News / Asia

Philippines Wary of Chinese Fishing Boats Near Spratlys

Aerial view of Pagasa Island, part of the disputed Spratly group of islands, in the South China Sea located off the coast of western Philippines (File)Aerial view of Pagasa Island, part of the disputed Spratly group of islands, in the South China Sea located off the coast of western Philippines (File)
x
Aerial view of Pagasa Island, part of the disputed Spratly group of islands, in the South China Sea located off the coast of western Philippines (File)
Aerial view of Pagasa Island, part of the disputed Spratly group of islands, in the South China Sea located off the coast of western Philippines (File)
Simone Orendain
MANILA — The Philippines is expressing concern over 30 Chinese vessels that have settled near a reef among some disputed islands it partially claims in the South China Sea.  The boats arrived from Hainan province Sunday, just days after a heated regional forum that ended with no consensus over how to address territorial disputes in the region. 
 
Chinese news agencies say the fleet of fishing vessels near Yongshu Reef is accompanied by a 3,000-ton reinforcement ship and a government vessel for protection. China Daily says this is the largest fleet out of Hainan province to go on their annual fishing excursion.
 
The Philippine Department of Foreign Affairs reacted immediately to the reports, issuing a statement on the arrival of the boats near the reef also known as Fiery Cross Reef.
 
“We just want to make sure that they don’t intrude into our exclusive economic zone and that they respect our sovereign rights over the resources within our EE Zed,” Foreign Affairs spokesman Raul Hernandez said, reiterating the department’s stance.
 
Fiery Cross Reef is about 500 kilometers west of Palawan province.  That puts it well beyond the 370 kilometers from a country’s coastline that is considered under its authority by international law.
 
Analyst Carl Thayer specializes in security issues in the South China Sea at the University of New South Wales at the Australia Defense Force Academy.  He calls the Philippines’ message to China “a massive response.”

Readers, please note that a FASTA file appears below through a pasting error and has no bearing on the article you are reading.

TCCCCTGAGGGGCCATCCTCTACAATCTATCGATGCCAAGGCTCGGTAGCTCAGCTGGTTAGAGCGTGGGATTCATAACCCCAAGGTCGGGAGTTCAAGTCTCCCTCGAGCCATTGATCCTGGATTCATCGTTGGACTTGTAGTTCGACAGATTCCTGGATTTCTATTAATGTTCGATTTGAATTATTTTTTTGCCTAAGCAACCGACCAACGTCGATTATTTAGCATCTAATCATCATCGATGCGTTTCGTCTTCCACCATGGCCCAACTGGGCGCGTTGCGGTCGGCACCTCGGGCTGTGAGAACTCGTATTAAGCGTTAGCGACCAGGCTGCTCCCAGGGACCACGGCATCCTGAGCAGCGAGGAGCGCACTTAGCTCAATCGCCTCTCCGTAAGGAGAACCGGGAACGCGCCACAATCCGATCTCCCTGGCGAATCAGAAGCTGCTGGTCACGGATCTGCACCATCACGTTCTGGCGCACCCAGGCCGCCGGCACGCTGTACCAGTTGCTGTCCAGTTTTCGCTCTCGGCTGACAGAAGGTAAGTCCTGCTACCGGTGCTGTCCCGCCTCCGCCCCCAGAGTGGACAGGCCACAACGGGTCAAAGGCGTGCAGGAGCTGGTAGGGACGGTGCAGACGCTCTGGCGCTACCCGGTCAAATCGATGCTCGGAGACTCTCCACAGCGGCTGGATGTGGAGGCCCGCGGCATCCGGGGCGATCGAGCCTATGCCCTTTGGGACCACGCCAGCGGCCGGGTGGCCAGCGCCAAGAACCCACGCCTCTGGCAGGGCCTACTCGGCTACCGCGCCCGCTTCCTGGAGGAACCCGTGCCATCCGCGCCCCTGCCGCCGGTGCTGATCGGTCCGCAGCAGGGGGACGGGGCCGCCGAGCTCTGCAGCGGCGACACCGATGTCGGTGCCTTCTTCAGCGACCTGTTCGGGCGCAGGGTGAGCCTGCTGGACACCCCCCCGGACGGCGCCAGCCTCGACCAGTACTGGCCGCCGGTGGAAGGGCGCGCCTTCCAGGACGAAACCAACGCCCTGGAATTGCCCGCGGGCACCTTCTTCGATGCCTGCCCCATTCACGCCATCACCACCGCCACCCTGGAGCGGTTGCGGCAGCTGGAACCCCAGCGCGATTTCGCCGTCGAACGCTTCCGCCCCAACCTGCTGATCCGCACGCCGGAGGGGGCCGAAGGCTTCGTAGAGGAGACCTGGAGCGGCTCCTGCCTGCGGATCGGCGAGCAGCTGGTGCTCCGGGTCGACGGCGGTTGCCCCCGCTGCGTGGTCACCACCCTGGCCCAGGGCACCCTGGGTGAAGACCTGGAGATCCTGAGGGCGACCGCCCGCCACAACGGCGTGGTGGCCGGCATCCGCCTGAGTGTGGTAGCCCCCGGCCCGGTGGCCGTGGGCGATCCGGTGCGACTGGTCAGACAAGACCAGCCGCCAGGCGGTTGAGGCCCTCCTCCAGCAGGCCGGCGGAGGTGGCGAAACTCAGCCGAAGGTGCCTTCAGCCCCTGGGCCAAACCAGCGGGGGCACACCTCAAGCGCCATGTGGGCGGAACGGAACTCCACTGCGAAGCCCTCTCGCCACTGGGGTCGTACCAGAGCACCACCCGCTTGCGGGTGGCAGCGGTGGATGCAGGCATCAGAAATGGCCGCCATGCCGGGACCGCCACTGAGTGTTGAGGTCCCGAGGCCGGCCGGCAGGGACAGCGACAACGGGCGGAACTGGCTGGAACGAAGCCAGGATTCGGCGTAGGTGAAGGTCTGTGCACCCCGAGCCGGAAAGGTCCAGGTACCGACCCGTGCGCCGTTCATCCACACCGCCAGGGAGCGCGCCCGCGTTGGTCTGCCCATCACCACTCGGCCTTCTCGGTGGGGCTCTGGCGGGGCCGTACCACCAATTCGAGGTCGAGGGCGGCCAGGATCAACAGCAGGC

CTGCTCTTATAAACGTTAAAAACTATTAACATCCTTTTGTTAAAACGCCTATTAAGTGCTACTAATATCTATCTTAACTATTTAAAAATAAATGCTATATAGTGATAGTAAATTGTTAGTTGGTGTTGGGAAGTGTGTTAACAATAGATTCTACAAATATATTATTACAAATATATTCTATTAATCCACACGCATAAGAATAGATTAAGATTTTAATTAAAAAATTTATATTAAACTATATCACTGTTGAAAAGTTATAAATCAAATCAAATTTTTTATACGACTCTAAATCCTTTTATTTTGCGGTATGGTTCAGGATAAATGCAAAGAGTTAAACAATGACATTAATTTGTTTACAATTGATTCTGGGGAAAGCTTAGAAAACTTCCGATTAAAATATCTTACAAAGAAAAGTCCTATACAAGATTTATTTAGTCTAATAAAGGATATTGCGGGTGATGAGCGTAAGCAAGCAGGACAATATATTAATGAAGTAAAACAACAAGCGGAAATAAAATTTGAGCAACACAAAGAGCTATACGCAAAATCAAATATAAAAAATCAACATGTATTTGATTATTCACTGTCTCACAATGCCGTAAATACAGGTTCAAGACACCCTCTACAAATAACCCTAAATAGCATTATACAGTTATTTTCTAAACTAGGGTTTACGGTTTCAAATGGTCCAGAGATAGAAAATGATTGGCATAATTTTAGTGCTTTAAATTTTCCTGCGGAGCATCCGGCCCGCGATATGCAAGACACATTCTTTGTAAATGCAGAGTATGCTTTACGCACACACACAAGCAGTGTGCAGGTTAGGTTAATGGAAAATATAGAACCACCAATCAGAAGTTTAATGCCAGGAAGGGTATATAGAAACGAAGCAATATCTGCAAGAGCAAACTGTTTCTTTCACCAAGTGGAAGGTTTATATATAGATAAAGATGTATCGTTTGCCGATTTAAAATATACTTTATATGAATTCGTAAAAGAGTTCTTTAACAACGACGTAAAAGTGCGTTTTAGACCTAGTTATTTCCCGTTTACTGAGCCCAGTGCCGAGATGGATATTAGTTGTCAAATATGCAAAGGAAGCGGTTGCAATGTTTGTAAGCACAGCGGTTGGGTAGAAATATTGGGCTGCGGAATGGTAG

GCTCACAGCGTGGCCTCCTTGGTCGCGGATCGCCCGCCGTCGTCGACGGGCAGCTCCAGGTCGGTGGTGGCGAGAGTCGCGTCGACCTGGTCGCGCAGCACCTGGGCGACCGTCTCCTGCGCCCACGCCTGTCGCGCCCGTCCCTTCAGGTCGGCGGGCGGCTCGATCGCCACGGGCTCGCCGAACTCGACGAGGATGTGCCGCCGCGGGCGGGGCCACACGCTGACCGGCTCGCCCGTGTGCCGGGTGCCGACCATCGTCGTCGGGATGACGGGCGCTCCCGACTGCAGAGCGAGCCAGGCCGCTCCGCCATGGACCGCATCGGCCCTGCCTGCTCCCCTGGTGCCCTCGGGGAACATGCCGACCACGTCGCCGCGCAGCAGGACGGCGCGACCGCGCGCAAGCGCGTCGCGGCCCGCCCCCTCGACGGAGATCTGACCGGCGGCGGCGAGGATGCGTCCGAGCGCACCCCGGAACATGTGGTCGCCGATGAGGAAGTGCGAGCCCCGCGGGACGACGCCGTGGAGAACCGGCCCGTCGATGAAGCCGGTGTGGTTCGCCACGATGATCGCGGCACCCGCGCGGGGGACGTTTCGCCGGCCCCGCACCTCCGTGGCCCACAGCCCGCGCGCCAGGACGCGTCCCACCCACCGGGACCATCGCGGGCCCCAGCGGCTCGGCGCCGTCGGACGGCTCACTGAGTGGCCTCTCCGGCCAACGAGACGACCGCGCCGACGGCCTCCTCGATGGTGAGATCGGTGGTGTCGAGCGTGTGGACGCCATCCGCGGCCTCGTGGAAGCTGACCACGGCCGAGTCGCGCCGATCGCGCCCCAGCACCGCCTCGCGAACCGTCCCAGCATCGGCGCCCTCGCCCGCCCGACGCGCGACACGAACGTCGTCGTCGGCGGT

“The more the Philippines stands up, the more China responds in clever ways," Thayer said.  "The military is not involved.  The PLA is always in the background, but it hasn’t been directly involved.”
 
Thayer points to the result of the Association of Southeast Asian Nations’ regional forum in Cambodia last week as an example where China gained the upper hand without having to involve its Peoples Liberation Army.  
 
For the first time in its 45-year history the group of 10 ASEAN countries closed a meeting without a joint statement.  According to the Philippine officials, a months-long standoff between the Philippines and China at a shoal claimed by the Philippines was discussed multiple times throughout the four-day forum.  But Secretary Albert del Rosario says the ASEAN chairman from Cambodia, an ally of China, did not want to include the issue in a joint communiqué.  
 
“ASEAN members who are not principally involved in this just want to hang back and not get involved or actually view the Philippines as being the cause of all this rather than China, if the Philippines would just stop doing it,” Thayer explained.
 
Apart from the Philippines, ASEAN member states Vietnam, Malaysia and Brunei have some claims in the South China Sea.  China claims practically the entire sea, which has abundant fishing, busy sea lanes and potentially vast reserves of oil and gas.
 
Ten years ago, ASEAN and China signed a non-binding code of conduct promising to settle differences over the sea peacefully.  But while several countries want to address disputes through multilateral talks, China prefers to deal with claimant countries one on one.
 
Thayer says with another six months before China’s major turnover in leadership, the country could continue to take advantage of what he calls the state of ASEAN’s “disarray.”

You May Like

Karzai's Legacy: Missed Opportunities?

Afghanistan's president leaves behind a much different nation than the one he inherited, yet his legacy from 13 years in power is getting mixed reviews More

Video Secret Service Chief Under Fire for White House Security Breach

Julia Pierson faces tough questions from lawmakers after recent intrusion at White House, says: 'It is clear that our security plan was not executed properly' More

Frustrated, Liberian Students Want Ebola Fight Role